The Campaign’s coordinator, Mary Wareham, told TNW:
The video shows what a future attack by fully autonomous weapons might look like. It also shows the serious concerns about the likely lack of accountability for fully autonomous weapons systems, as Human Rights Watch has documented.
These videos often come off as fear-mongering and far-fetched. But consider this: as best as we can tell, there’s no technology in this fictional video that isn’t already here in reality. This is a future that could have happened yesterday, technologically speaking.
Particularly worrisome, in light of Wareham’s comment about accountability, is the notion that weapons developed by governments for military use often end up in the hands of terrorist organizations.
Long-time readers might remember the “Slaughterbots” video by Stop Autonomous Weapons we reported on last year. In it, a big tech company takes to the conference stage to show off the latest and greatest gadget for military use. Horror ensues.
Much like the “Hated in the Nation” episode of “Black Mirror,” it shows us how robots could kill us in ways the average person might not have considered. These may be fiction, but they’re important for helping those of us who don’t think like engineers visualize how autonomous weapons could affect our lives.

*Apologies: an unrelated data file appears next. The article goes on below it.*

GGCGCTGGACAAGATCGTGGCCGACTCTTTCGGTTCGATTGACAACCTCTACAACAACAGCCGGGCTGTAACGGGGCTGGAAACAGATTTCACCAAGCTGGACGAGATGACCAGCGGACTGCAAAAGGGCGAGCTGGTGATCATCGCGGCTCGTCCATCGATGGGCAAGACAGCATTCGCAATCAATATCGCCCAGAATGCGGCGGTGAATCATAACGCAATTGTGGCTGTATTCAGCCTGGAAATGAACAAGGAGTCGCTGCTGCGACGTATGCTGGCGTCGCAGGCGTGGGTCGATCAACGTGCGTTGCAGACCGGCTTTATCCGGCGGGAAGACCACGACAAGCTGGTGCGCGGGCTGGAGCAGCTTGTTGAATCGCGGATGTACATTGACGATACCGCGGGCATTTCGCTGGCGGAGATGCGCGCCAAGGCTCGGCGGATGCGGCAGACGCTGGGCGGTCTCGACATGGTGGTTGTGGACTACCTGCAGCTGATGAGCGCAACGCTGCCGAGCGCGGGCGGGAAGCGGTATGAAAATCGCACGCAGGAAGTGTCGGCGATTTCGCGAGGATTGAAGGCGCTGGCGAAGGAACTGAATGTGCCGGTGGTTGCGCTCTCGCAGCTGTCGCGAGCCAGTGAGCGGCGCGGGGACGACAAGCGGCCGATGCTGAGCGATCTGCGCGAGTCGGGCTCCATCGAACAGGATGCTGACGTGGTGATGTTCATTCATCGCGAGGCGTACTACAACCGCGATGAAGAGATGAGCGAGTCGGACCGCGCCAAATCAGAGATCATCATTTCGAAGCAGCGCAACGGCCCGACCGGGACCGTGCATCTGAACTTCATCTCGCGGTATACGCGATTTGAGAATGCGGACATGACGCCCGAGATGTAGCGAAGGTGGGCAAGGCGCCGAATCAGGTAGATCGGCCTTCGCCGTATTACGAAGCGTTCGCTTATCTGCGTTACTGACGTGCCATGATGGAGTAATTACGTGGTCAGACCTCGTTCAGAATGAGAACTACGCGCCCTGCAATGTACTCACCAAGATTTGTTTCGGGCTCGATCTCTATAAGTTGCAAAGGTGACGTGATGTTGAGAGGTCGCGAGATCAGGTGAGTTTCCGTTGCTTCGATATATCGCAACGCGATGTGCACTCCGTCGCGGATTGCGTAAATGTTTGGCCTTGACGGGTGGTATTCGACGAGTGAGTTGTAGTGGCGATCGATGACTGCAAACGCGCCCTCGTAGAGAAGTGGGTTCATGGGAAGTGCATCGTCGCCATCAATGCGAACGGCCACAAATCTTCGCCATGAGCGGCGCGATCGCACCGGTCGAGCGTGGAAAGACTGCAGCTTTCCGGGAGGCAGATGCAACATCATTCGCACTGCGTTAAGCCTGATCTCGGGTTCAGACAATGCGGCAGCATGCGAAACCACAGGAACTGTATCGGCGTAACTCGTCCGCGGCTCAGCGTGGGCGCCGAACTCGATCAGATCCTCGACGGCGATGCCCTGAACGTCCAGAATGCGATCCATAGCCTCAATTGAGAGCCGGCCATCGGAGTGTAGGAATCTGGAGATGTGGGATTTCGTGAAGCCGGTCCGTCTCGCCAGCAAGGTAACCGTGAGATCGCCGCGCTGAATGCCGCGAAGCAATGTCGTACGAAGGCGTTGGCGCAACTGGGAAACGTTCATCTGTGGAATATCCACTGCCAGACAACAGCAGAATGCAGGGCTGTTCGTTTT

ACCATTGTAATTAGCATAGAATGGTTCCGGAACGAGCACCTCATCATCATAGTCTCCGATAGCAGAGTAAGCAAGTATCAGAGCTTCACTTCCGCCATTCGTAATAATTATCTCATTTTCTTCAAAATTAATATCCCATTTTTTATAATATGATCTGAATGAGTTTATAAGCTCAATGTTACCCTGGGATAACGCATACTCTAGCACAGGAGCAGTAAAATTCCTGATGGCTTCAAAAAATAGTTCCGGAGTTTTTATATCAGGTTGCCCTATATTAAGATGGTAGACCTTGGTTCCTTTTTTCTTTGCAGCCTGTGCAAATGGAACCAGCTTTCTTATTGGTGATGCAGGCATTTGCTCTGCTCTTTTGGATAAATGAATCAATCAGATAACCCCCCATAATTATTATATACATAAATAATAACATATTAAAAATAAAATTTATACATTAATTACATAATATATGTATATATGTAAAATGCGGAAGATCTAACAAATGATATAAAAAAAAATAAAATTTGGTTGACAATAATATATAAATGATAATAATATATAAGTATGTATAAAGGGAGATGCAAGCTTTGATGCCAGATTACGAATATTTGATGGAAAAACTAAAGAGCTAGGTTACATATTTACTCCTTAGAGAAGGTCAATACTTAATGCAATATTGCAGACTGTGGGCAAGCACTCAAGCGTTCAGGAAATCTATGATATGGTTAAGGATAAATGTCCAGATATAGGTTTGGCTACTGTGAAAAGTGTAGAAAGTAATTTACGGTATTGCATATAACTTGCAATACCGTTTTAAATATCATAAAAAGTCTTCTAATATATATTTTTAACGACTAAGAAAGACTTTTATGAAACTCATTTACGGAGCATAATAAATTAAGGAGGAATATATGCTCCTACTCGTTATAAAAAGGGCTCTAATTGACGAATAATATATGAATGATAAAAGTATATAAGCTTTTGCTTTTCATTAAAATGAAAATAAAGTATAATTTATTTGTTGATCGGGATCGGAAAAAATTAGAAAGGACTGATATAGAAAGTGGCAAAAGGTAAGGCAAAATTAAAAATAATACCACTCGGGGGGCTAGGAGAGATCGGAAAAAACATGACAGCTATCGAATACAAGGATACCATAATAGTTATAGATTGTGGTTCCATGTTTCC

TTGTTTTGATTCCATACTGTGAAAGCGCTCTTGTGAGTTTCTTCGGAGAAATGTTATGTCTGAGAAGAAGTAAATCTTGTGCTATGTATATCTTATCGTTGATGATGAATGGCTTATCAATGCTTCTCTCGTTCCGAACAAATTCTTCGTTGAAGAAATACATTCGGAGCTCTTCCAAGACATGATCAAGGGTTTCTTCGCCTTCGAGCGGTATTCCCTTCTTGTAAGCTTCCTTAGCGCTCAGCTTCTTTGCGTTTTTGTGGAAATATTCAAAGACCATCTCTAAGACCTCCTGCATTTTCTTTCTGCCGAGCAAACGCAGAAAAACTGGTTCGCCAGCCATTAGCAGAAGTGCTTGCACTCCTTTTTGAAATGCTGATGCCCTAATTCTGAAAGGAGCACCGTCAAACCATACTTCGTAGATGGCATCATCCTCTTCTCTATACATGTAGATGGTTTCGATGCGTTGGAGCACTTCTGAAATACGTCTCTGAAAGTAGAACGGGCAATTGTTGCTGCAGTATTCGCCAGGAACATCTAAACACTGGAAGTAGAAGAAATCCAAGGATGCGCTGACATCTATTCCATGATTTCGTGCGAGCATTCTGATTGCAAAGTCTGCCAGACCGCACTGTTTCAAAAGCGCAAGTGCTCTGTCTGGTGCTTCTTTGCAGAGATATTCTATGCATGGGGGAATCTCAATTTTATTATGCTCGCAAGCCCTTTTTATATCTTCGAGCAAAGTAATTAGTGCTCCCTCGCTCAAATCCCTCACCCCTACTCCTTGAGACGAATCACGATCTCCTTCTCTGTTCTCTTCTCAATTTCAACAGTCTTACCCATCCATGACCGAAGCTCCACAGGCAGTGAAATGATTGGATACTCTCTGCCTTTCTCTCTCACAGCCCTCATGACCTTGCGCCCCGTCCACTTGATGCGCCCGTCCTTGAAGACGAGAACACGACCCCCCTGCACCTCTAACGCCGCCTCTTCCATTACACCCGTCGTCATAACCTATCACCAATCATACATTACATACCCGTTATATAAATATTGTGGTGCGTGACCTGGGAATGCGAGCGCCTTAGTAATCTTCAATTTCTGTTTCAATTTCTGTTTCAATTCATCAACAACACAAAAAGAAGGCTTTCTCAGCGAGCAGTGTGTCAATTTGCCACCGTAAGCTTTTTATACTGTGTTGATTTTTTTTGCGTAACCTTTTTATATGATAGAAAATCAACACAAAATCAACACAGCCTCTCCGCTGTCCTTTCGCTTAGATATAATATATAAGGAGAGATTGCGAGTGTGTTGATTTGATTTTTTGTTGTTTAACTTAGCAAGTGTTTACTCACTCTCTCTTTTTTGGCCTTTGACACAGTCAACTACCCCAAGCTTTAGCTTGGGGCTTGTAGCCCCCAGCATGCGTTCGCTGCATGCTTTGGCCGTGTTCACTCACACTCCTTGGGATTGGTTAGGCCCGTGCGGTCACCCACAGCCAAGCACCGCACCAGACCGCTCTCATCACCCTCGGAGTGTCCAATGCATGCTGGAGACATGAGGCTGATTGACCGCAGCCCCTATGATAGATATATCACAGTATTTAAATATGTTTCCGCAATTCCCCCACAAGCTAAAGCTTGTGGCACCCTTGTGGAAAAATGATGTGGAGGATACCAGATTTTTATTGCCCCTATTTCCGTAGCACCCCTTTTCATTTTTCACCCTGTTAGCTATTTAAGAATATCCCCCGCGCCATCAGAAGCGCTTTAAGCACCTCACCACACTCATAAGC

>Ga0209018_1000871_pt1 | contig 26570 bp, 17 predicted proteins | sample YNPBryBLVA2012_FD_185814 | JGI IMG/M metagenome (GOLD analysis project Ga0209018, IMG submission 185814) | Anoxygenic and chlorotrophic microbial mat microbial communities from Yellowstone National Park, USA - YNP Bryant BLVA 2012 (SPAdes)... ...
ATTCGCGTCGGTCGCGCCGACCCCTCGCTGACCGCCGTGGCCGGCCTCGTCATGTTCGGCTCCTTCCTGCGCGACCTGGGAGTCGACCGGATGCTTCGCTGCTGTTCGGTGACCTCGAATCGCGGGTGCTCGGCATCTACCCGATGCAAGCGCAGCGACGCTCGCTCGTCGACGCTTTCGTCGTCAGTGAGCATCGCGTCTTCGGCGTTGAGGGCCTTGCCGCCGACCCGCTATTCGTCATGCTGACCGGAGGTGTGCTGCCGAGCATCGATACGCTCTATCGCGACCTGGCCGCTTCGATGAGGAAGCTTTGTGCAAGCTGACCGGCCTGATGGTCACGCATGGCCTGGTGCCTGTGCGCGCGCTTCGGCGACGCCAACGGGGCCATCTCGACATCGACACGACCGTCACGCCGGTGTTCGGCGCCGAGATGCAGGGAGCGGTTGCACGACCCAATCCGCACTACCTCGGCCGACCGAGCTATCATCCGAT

But you don’t have to turn to fiction to find examples of the ways AI could be used to automate mass murder. Earlier this month Syrian engineer Hamzah Salam built a fully-functioning autonomous weapons platform with an AK-47 and a computer. He calls it an “electronic sniper.”
It’s literally a “sentry gun,” like the ones from video games such as “Call of Duty” and “Borderlands.” And it exists right now.
According to Sputnik News Salam says the platform:
… can use any small-arms weapon, from a machine gun to a sniper rifle. Cameras transmit a signal to a computer, which analyzes the data received. Its main task is to track movement. The computer has several preset scenarios. If it notices odd behavior in a given quadrant, it will open fire.
We live in a world where you can 3D print a firearm, mount it to a battery-powered tripod, and use open-source machine learning software and a Raspberry Pi (that may be an exaggeration, maybe not) to create something that, just a few years ago, would have seemed like experimental weapons at the cutting-edge of military research.
Things are changing faster than the public perception can handle.
Should you be worried about some other country’s killer machines occupying Main Street, USA? Probably not today.
But we’re in the last few innocent moments before the first AI-powered massacre happens somewhere. And the scariest part is that there’s likely nothing we can do about it if we remain ignorant to the scope of the immediate threat.
You can learn more about the fight against autonomous weapons by visiting the Campaign To Stop Killer Robots.
And don’t forget to check out TNW’s artificial intelligence section for continuing news and analysis on the world of machines that learn.